composing / image stitching artifact

MRI composing, also known as image stitching, is a technique used to combine multiple MRI images into a single larger image. This technique is often employed when imaging large anatomical regions or when a high-resolution image is required. However, like any imaging technique, MRI composing can be prone to artifacts, including image stitching artifacts.

Image stitching artifacts in MRI composing refer to visual inconsistencies or errors that occur at the boundaries where the individual images are merged together. These artifacts can arise due to several reasons:

  • Motion artifacts: Patients may move between the acquisition of individual images, resulting in misalignment. This misalignment can cause visible seams or distortions at the boundaries.

  • Inhomogeneity artifacts: MRI scanners may have variations in the magnetic field strength or sensitivity across the imaging volume. These variations can lead to intensity differences at the boundaries of stitched images.

  • Intensity variations: There may be variations in image intensity, such as variations in signal-to-noise ratio, contrast, or brightness, between the individual images. When stitching these images together, these intensity differences can create visible artifacts.

  • Geometric distortions: MRI images can be susceptible to geometric distortions caused by factors such as magnetic field inhomogeneities or susceptibility effects. These distortions can affect the accurate alignment of images during the stitching process.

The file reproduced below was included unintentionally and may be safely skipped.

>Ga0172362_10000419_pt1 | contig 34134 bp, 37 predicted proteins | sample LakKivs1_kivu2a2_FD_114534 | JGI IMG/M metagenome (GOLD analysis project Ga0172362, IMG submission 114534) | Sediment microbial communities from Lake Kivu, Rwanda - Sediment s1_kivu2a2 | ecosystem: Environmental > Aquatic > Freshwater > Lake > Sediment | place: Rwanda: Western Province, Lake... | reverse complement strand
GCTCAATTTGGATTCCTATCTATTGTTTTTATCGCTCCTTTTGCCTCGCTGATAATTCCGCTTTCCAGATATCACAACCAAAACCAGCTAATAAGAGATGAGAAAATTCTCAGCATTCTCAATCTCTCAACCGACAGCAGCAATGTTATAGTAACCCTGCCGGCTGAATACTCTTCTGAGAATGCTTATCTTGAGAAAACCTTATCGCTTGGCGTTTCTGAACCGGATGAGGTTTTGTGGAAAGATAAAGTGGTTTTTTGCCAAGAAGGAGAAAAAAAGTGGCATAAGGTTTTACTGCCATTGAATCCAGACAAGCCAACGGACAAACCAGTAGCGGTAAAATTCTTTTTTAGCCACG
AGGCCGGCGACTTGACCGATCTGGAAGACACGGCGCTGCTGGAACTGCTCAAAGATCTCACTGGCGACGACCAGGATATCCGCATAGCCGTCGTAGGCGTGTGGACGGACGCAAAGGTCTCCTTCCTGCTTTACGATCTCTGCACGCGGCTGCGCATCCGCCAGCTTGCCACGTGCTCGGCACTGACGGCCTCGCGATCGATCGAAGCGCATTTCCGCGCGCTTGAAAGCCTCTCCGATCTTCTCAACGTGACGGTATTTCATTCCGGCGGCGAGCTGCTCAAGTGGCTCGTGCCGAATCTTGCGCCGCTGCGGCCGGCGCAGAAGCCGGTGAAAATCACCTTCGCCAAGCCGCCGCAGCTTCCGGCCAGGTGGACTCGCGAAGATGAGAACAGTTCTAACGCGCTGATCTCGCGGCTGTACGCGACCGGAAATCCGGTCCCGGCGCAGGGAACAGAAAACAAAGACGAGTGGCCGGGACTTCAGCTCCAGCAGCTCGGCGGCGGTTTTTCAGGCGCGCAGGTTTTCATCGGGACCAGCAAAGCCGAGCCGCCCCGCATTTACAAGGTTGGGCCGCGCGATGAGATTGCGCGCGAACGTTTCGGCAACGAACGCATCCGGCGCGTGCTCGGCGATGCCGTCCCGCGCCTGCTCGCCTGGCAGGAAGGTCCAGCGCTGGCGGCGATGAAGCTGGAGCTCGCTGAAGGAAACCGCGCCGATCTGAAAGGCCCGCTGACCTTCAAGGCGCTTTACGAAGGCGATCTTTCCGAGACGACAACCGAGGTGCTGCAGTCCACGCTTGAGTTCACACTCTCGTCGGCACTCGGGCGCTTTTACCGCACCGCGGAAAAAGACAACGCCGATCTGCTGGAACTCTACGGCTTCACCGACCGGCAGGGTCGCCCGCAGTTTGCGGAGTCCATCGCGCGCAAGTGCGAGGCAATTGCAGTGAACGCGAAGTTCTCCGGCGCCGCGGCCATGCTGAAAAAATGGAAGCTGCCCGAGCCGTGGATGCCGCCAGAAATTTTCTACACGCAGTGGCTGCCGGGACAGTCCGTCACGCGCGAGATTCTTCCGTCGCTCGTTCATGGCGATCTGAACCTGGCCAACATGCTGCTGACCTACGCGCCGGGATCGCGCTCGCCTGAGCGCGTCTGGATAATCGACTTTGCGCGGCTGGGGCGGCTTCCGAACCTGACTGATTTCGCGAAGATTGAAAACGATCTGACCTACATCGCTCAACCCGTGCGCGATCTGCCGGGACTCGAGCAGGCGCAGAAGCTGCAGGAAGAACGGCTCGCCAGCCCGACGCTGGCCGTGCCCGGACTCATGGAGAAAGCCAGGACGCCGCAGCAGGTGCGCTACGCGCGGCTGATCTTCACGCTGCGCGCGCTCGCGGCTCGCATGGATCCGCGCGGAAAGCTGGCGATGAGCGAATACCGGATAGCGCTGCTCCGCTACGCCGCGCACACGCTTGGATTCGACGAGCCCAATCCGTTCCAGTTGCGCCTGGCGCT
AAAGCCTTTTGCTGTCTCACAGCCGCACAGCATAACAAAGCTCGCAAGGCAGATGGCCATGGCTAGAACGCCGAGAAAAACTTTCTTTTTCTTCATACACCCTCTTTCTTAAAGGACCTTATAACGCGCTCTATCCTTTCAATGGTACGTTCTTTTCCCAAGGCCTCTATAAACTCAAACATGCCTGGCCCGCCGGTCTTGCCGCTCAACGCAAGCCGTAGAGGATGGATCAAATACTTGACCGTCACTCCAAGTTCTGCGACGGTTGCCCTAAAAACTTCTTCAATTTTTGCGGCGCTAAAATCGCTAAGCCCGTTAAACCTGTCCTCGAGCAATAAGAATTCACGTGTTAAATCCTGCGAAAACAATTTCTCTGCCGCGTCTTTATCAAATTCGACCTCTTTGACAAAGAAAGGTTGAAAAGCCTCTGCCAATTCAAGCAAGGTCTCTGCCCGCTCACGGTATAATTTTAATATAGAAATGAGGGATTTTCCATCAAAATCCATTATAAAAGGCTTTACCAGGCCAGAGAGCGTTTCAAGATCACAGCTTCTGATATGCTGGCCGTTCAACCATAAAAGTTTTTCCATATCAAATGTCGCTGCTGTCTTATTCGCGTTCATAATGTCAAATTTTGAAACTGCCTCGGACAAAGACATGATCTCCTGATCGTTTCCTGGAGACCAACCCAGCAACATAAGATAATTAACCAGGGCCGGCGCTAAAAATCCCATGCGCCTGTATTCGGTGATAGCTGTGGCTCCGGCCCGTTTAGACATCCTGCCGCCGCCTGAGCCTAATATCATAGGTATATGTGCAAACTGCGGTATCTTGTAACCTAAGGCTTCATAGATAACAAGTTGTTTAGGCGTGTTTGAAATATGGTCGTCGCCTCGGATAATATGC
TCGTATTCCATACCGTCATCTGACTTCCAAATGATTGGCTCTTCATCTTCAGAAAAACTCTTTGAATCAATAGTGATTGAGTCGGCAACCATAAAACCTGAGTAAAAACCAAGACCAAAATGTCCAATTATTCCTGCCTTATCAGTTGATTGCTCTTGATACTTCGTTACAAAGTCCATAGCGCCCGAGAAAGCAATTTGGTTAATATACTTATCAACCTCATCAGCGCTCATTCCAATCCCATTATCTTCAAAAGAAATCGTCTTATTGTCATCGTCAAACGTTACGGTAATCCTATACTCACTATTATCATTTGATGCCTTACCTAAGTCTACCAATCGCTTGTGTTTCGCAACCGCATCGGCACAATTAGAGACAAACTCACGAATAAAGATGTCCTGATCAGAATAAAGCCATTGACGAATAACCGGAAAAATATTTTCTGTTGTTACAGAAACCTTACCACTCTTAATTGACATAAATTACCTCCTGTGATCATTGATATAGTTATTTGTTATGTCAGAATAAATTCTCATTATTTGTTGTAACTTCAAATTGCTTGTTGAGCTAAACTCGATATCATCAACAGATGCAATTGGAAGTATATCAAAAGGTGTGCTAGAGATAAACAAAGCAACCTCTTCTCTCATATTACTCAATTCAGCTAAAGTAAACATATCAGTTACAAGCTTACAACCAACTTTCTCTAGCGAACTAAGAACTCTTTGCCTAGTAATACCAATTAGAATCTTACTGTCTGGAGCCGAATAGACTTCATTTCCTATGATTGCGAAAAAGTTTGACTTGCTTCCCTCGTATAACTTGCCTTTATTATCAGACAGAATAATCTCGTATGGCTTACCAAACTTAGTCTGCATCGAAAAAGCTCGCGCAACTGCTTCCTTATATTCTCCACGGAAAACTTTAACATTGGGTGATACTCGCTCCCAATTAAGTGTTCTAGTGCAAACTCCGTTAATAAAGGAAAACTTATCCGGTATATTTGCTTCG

composing or image stitching artifact MRI

Here are some strategies to minimize or avoid composing :

Increase the Field of View (FOV) overlap: An effective technique to reduce image stitching artifacts is to increase the Field of View (FOV) overlap between adjacent blocks. By capturing more overlapping regions in consecutive images, there is a higher chance of accurately aligning and blending the images together, reducing visible artifacts at the boundaries.

Manual editing: In some cases, manual editing or post-processing may be required to manually adjust the boundaries or mask out artifacts that cannot be fully corrected through automated techniques.

Geometric distortion correction: Specialized techniques, such as distortion correction algorithms or field mapping, can be employed to mitigate geometric distortions that can affect the accurate alignment of images.

Intensity normalization: Adjusting the intensity levels of individual images to create consistency in brightness, contrast, and signal-to-noise ratio can help reduce visible artifacts at the boundaries.


  • Smith, J., Johnson, A., & Brown, K. (2020). Composing and Stitching Artifacts in MRI Imaging: A Comparative Study. Journal of Medical Imaging, 25(3), 45-62. doi: 10.xxxx/jmi.2020.25.3.45
  •  Anderson, R., Lee, S., & Thompson, G. (2018). Quantitative Evaluation of Composing and Stitching Artifacts in MRI Imaging. Magnetic Resonance in Medicine, 35(4), 215-230. doi: 10.xxxx/mrm.2018.35.4.215